Internet

WHAT IS A SEARCH ENGINE?

With billions of items of information scattered around the World Wide Web how do you find what you are looking for? Someone might tell you the address of an interesting site. You might hear of an address from the TV, radio or a magazine. Without search engines, these would be your only ways of finding things. Search engines use computer programs that spend the whole time trawling through the vast amount of information on the Web. They create huge indexes of all this information. You can go to the Web page of a search engine and type in what you are looking for. The search engine software will look through its indexes and give you a list of Web pages that contain the words you typed.

HOW DOES THE INTERNET WORK?

The Internet is made up of hardware and software. The word hardware describes all the actual machinery. That includes all the computers and all the devices and cables that connect them. The word software describes the programs that run on the computers and the connecting devices. These programs contain instructions that tell the hardware what to do.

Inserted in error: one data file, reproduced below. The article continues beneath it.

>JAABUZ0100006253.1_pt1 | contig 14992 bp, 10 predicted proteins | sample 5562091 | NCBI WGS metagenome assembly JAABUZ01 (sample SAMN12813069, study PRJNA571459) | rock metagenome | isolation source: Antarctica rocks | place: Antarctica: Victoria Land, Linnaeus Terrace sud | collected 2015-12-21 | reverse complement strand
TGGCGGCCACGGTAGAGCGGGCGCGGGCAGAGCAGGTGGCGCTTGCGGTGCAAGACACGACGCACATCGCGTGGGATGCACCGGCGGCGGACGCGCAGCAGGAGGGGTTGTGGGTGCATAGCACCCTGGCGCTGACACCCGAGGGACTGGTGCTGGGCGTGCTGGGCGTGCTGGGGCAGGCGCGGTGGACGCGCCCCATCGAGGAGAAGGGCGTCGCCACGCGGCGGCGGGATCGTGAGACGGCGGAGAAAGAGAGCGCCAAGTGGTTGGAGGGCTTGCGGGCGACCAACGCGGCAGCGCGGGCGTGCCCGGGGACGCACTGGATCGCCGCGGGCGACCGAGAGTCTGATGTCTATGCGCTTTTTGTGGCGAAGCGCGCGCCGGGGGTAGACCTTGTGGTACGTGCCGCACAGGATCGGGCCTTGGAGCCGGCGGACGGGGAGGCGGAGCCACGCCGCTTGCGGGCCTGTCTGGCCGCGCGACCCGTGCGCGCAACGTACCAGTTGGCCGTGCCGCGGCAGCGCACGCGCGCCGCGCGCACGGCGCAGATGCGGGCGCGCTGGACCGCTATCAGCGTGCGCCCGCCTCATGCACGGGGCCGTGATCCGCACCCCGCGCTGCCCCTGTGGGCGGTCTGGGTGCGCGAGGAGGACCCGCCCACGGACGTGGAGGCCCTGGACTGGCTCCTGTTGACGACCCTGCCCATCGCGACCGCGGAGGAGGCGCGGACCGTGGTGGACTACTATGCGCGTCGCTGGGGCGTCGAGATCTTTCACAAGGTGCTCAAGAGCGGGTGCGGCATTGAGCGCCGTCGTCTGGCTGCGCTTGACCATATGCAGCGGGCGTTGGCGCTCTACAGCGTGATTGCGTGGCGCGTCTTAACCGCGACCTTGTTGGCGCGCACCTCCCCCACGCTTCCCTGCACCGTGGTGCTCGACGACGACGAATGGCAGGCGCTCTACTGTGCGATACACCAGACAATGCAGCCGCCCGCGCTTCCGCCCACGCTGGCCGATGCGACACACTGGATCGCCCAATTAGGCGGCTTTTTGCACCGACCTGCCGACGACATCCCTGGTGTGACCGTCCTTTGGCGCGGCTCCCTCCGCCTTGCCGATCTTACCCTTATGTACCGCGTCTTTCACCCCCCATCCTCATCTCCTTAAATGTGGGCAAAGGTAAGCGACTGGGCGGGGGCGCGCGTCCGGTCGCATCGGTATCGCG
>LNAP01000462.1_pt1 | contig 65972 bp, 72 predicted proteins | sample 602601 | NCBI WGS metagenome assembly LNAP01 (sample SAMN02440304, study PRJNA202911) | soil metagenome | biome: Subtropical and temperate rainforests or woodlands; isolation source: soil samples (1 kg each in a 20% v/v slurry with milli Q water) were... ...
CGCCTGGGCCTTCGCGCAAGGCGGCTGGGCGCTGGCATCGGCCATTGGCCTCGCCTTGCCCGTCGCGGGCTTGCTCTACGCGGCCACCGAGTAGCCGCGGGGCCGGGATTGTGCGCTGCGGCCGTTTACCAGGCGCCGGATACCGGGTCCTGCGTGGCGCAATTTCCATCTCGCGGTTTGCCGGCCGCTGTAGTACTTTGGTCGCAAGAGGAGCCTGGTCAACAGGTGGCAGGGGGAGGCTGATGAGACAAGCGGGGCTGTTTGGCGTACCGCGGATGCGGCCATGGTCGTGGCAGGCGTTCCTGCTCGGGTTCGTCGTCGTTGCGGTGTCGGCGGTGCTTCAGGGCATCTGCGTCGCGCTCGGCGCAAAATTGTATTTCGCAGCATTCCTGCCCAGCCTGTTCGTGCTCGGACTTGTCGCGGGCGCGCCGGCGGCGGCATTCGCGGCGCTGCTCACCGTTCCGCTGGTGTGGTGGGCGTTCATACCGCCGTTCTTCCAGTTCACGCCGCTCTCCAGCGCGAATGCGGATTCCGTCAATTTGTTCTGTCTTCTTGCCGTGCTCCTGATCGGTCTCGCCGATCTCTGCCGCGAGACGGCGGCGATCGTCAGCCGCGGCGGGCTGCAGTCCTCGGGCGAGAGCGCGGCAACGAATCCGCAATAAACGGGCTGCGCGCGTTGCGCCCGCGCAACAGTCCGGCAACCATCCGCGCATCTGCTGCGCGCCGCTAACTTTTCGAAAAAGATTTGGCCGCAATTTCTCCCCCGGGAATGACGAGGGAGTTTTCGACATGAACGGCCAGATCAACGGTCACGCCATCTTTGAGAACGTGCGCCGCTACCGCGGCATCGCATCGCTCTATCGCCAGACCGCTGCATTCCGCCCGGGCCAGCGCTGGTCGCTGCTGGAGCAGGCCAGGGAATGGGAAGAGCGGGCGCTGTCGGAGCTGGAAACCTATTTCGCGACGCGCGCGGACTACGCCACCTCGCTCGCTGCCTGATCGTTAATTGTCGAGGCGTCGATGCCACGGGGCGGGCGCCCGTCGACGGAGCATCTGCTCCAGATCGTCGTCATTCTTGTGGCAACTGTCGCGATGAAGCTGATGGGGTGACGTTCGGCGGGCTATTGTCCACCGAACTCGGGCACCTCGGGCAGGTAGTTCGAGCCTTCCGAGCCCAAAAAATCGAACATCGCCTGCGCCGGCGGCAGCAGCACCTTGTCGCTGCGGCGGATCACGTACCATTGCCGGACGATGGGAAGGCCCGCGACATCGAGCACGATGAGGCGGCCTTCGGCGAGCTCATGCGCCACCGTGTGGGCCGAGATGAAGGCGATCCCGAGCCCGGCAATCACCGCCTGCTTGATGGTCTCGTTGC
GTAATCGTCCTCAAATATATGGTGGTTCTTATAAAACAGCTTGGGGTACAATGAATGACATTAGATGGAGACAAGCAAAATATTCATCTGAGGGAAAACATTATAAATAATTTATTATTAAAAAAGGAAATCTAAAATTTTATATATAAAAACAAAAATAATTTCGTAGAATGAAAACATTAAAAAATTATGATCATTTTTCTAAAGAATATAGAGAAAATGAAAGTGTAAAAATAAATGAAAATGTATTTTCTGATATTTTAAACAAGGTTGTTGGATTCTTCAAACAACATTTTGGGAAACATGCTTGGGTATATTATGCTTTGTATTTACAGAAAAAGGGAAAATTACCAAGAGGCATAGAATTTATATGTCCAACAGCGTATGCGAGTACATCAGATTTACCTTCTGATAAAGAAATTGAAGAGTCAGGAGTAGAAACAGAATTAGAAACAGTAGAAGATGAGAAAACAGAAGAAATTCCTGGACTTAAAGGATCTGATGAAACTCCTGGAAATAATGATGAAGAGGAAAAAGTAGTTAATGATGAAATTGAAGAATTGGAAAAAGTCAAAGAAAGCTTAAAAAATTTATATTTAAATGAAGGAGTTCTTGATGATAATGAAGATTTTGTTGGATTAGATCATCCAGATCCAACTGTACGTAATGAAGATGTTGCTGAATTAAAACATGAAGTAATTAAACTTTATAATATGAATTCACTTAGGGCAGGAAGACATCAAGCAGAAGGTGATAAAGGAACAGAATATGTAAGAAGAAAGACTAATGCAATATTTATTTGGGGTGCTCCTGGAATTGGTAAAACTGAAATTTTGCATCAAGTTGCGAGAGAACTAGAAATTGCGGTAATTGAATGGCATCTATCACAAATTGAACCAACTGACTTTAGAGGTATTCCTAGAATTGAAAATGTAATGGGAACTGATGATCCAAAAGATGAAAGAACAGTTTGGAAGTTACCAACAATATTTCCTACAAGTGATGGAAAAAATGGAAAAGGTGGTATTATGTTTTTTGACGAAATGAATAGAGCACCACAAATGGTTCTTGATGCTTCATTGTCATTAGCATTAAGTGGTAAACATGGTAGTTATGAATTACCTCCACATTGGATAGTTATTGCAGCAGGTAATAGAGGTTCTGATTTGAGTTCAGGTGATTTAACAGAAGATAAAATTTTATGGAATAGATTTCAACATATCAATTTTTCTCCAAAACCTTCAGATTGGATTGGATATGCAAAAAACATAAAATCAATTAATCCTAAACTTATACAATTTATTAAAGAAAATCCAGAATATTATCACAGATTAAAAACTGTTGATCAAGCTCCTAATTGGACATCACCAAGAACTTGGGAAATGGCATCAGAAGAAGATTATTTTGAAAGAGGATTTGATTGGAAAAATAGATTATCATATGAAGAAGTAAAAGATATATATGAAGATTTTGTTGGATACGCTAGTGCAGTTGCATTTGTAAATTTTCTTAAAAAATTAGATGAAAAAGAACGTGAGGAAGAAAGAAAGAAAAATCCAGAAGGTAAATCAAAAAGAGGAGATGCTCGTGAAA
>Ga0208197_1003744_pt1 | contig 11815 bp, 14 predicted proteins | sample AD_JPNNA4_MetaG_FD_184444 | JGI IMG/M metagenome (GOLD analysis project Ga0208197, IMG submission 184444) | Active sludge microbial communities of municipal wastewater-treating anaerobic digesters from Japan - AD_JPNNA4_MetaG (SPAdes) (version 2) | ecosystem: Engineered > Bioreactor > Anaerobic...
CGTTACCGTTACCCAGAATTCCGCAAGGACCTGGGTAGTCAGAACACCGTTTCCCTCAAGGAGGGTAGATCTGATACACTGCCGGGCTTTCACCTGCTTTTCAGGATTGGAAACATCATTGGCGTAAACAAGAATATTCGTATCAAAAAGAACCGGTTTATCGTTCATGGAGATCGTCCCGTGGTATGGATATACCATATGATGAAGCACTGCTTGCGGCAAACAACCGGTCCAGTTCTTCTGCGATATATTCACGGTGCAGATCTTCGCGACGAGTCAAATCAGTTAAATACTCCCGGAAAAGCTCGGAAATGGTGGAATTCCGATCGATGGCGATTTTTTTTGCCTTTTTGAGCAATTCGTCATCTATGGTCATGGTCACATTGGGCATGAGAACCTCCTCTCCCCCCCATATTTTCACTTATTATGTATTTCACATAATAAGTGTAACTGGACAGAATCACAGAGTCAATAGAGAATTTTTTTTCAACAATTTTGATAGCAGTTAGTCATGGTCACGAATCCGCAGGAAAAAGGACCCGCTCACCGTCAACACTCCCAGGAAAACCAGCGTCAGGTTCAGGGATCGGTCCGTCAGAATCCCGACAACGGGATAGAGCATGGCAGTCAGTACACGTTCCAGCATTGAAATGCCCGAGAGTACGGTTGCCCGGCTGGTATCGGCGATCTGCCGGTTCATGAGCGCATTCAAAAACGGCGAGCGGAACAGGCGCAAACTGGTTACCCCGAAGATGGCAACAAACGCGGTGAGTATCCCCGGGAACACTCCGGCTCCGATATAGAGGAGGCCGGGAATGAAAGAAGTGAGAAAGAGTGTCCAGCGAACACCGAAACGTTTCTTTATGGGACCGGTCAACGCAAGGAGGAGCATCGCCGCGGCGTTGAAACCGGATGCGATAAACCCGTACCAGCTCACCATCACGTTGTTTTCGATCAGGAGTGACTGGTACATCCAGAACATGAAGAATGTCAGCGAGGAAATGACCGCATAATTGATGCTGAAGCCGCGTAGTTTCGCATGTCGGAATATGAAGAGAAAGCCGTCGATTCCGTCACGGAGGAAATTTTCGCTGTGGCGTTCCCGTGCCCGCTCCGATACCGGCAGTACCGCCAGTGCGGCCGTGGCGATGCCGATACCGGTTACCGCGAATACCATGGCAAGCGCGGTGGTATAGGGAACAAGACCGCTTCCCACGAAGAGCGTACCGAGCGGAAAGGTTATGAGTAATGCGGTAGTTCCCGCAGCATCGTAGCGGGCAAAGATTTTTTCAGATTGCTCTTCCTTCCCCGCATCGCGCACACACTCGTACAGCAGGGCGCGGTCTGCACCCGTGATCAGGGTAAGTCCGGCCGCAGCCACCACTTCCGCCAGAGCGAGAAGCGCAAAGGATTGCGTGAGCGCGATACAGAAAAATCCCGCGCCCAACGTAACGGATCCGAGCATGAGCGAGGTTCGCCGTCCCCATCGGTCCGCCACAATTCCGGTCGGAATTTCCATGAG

The key feature of the Internet is that it allows many different types of computer to talk to each other. Other types of machine such as robots or cameras can also be connected to the Internet. This allows them to be controlled from afar. People have connected all kinds of machines to the Internet, such as drinks machines, model train sets and even fridges.

To allow different types of computer or machine to communicate, scientists devised sets of rules known as protocols. The protocols work almost like languages. As long as the software on one machine uses the same protocol as another, the machines can understand each other. If all the machines on the Internet use the same protocols they can all understand each other.

Every computer connected to the Internet has a unique number. Information moves around the Internet in little chunks called packets. Each packet carries the number of its destination, a bit like an address on an envelope. Computers connected to the Internet pass the packets on from one to another until they reach their final destination. The whole journey takes a split second.

Humans prefer to use names instead of numbers, so there are special machines on the Internet that act like telephone directories. They take the names we type in, such as www.microsoft.com, and convert them into the number of the machine we are trying to contact.